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Chockstone Forum - General Discussion

General Climbing Discussion

 Page 2 of 2. Messages 1 to 20 | 21 to 28
Author
Trad climb? (2)

IdratherbeclimbingM9
21/05/2003
4:29:53 PM
Re Eddyms post; The particular climb is 'Out & Beyond' on Belougery Spire.
We ran out of time on our 1st attempt due to putting up a new direct start to it (onsight), as we started from the lowest bit of vertical rock available on the East face. This gave one and a half pitches before joining the original line which commenced higher up due to the 1st ascentionists approaching the climb from the South (as compared to us approaching from the North).
If you think this is confusing you ought to try bushbashing in that part of the world!

To get back to your "integrity of the 'original' nature of the route"; this route is gutsy for the lowly grade of 15/16, as it involves a novel long-stepping ("falling" says the original guidebook) off a pinnacle onto a face, then traversing for more than half a ropelength "out and beyond' an arete. This is about 150m off the deck (at half height on the climb). Every move of the traverse adds significant exposure because you are above overhanging rock and the ground drops away into a valley below the spire. Without the pin the last 5m is on RP#3 pro, but with long (read trad-long) slings one can fiddle other pro together as well, (by climbing up the wall a little, applying jiggery pokery then downclimbing to continue the traverse).
I admire the 1st ascentionists to have had the balls to try it (on spec ?) just to see if it goes, ... because what is around the arete is out of sight, ... and you are committing to this mega traverse on increasingly thin gear.
The pin I removed was an early chouinard knifeblade, however the original belay around the arete has these fantastic 'original' pitons which are shaped like oversized horseshoe nails with a fixed ring. I love the innovation, and believe they should remain insitu as historical items as they are obviously much older than the subsequent knifeblade placed on the traverse. They serve to confirm to subsequent parties the nature of the original climbing, plus the fact that you are indeed on the correct line. (This is no small matter on many 'Bungles routes).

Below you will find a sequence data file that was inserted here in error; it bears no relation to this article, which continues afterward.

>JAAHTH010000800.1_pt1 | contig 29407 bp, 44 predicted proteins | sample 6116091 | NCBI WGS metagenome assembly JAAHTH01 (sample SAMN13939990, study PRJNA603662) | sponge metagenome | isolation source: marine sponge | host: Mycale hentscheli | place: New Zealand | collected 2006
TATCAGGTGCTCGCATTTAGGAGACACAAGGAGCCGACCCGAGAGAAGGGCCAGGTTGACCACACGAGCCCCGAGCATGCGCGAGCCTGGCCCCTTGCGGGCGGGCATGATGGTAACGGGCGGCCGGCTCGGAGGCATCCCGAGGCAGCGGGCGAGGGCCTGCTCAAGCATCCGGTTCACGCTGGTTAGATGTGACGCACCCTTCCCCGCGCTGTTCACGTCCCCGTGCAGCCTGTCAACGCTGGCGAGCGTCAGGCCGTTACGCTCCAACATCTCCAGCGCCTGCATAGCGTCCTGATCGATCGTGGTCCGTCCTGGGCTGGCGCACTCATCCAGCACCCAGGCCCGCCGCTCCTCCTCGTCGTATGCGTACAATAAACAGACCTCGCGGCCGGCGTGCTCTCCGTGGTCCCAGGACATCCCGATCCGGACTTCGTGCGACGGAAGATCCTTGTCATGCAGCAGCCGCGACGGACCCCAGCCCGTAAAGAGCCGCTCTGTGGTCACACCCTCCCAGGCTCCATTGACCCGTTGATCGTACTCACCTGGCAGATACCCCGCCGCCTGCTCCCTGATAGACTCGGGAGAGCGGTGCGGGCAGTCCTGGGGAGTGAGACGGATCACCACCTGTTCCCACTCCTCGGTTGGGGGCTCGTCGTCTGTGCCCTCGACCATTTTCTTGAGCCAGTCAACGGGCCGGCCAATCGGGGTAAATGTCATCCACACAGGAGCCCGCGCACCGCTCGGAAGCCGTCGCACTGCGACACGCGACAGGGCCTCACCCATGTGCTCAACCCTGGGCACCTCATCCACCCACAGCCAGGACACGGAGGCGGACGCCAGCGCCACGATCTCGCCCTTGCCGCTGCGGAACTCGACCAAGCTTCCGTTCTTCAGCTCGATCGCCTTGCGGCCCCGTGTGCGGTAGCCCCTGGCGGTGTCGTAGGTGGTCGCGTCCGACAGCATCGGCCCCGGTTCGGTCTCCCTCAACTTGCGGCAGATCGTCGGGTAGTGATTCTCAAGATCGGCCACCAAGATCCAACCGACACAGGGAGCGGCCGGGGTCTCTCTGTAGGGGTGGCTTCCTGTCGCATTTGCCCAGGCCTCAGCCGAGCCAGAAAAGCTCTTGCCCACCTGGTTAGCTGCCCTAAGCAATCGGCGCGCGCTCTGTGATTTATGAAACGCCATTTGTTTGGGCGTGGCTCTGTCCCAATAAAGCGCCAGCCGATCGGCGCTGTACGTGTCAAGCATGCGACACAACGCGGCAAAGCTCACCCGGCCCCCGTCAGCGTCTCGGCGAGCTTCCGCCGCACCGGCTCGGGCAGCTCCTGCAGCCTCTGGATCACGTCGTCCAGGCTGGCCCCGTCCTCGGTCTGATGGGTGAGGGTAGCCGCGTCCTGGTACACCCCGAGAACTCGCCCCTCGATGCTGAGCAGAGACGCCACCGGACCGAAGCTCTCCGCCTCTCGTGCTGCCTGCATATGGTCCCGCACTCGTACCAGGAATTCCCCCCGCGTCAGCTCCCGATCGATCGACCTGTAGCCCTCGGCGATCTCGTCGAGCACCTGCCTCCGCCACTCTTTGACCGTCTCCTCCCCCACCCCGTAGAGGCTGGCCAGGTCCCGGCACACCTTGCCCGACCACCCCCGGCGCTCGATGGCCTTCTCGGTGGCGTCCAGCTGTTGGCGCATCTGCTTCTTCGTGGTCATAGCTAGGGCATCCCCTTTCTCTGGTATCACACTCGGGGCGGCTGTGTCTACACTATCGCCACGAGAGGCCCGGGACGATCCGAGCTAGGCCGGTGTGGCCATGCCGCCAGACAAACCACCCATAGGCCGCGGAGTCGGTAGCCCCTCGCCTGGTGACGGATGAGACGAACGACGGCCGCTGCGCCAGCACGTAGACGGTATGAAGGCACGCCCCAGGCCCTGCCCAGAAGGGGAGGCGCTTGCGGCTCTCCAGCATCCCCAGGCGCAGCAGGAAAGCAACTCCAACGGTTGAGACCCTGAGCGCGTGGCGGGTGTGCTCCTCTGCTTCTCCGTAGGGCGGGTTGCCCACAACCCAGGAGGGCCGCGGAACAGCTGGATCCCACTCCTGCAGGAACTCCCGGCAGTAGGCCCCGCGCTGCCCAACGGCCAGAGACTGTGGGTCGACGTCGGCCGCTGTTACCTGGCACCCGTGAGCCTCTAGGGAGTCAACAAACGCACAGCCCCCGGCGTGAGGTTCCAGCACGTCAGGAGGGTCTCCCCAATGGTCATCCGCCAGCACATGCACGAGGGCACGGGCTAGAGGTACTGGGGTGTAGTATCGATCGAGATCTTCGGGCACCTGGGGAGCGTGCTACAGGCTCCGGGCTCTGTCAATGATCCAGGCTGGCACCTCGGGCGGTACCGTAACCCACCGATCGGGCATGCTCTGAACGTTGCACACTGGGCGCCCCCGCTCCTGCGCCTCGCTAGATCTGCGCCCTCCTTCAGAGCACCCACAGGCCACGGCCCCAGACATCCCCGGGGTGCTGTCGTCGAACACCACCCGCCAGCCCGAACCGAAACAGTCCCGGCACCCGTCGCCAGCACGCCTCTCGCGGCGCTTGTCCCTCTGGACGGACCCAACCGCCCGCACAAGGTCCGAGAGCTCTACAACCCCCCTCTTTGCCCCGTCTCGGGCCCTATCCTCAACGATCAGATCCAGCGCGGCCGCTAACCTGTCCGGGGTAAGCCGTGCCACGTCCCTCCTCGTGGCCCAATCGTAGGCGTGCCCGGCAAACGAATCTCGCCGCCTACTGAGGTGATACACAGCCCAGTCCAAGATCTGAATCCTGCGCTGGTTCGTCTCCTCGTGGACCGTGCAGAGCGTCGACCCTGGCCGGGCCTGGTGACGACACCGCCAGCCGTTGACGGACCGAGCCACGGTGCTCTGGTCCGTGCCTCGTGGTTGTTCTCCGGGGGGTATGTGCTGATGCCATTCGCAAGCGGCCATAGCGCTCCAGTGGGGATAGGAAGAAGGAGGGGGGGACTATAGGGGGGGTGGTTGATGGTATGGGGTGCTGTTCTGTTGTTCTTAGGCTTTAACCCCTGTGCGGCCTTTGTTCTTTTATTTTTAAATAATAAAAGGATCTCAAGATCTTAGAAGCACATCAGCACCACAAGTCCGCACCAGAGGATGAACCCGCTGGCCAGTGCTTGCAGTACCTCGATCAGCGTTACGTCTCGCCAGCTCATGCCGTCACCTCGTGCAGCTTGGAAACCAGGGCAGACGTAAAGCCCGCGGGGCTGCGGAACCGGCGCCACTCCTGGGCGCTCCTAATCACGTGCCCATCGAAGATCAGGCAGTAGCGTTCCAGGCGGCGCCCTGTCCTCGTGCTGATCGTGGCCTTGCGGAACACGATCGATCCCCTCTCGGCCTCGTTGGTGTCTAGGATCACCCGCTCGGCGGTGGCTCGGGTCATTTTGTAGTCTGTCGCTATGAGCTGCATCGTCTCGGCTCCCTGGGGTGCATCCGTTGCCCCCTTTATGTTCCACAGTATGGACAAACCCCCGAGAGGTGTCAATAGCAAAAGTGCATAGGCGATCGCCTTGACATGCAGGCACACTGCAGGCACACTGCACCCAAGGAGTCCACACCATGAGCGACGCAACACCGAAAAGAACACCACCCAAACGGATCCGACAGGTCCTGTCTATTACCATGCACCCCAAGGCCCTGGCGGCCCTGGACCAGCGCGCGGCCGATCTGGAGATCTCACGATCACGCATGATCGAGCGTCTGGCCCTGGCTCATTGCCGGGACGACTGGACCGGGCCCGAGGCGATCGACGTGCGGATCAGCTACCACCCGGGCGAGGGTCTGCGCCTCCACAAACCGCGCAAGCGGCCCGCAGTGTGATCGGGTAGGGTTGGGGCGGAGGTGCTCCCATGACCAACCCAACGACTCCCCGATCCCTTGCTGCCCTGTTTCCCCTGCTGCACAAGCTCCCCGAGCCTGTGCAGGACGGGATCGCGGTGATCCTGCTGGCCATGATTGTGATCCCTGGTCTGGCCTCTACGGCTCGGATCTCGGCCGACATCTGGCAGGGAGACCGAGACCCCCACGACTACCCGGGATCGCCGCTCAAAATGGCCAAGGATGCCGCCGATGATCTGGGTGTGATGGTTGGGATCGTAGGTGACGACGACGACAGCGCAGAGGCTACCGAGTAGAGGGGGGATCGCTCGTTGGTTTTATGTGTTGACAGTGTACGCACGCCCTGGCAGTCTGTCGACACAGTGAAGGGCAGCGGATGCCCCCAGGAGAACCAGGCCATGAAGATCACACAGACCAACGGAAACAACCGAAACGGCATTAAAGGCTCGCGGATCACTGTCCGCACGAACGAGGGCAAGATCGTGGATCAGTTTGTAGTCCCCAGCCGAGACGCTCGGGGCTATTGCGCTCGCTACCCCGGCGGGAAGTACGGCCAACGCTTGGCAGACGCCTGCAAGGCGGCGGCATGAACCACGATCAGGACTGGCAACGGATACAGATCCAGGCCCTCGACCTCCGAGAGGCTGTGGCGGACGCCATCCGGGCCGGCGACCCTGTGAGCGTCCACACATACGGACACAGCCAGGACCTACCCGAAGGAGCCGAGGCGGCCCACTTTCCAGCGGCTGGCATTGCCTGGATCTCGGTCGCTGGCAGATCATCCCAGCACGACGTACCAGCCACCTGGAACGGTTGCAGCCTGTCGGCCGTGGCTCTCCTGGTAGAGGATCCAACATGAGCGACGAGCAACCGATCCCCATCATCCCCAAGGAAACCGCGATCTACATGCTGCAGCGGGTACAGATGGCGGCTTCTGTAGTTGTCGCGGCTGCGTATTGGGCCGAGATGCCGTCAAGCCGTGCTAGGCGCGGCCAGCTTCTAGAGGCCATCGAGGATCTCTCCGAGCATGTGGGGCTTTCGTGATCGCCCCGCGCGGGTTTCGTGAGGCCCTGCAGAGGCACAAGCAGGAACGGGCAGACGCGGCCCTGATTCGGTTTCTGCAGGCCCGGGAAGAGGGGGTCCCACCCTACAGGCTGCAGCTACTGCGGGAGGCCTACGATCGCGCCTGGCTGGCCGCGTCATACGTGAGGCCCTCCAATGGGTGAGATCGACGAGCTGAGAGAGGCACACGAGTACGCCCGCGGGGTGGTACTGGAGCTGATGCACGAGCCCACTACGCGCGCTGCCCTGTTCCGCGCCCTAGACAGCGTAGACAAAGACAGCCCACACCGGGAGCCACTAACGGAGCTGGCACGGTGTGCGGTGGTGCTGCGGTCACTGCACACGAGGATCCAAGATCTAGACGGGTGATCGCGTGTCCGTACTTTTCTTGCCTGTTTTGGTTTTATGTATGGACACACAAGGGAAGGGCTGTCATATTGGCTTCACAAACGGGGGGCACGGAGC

I have done this traverse a number of times and have not noticed any pin scars on it, so I assume the !st ascentionists did it 'boldly'.

You are also correct Ed, about the issue of grade ability. The person who lambasted me was leading at his limit at the time. As a side note his eyes were still wide as saucers when we met some time afterwards due to his 'ordeal'. He probably assumed I was a gear freak (correctly ?), and had souvenired the pin for my rack. If this was the case, I would be much more interested in the improvised home made pitons to be found around the corner of the arete for their historical value.

Regarding others contributions to this thread; I agree that if the fixed gear in question is not integral to the route re 1st ascentionists etc, then it should be removed. Particularly if it is unsafe, as it becomes a time bomb for others less experienced when they try to use it.